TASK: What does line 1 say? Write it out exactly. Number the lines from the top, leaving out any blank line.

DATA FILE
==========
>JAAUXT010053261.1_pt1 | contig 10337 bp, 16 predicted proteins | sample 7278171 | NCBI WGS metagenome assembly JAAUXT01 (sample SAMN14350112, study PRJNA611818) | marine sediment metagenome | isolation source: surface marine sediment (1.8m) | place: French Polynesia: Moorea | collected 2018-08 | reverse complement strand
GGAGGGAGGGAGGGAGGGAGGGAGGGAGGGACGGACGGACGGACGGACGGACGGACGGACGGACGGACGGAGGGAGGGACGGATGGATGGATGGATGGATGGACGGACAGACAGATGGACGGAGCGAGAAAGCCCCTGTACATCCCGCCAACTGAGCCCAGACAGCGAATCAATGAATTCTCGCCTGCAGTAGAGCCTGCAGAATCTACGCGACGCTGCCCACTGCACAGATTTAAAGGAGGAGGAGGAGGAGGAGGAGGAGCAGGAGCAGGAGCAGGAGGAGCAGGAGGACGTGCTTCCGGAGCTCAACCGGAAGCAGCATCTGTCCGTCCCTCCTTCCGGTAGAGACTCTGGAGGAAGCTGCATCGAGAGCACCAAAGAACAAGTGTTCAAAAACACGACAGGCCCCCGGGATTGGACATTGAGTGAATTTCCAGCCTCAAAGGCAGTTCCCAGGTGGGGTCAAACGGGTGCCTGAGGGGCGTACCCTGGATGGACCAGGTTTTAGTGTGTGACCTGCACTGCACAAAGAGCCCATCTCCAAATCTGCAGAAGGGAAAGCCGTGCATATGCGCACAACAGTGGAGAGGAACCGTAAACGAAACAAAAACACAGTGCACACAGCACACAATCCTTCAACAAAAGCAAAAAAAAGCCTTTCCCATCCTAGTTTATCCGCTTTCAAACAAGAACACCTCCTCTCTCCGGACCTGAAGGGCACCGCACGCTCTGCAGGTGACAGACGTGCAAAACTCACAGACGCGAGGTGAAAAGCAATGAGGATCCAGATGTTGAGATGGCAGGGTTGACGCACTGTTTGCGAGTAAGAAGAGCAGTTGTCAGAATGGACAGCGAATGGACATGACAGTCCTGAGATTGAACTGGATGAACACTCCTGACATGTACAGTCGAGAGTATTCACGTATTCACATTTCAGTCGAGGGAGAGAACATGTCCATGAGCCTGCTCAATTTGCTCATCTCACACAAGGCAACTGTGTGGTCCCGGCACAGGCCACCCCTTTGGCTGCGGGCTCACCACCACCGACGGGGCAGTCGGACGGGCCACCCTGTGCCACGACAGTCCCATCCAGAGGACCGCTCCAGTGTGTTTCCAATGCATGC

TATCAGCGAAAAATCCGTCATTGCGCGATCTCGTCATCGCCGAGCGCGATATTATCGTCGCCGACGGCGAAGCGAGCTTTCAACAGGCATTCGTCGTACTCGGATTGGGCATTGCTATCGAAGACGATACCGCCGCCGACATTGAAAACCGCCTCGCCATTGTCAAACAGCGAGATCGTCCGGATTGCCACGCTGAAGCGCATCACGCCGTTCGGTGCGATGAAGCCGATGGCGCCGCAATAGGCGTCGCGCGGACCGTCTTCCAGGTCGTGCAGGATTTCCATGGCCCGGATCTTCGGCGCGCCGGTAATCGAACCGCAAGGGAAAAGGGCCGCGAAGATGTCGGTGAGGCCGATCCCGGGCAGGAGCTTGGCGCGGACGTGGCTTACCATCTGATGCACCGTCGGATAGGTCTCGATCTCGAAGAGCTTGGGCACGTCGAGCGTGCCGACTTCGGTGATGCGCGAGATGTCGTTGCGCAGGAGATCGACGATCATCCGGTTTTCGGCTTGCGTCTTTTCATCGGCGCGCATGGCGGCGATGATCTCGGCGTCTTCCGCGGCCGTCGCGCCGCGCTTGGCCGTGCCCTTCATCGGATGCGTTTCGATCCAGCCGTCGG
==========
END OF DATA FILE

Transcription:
>JAAUXT010053261.1_pt1 | contig 10337 bp, 16 predicted proteins | sample 7278171 | NCBI WGS metagenome assembly JAAUXT01 (sample SAMN14350112, study PRJNA611818) | marine sediment metagenome | isolation source: surface marine sediment (1.8m) | place: French Polynesia: Moorea | collected 2018-08 | reverse complement strand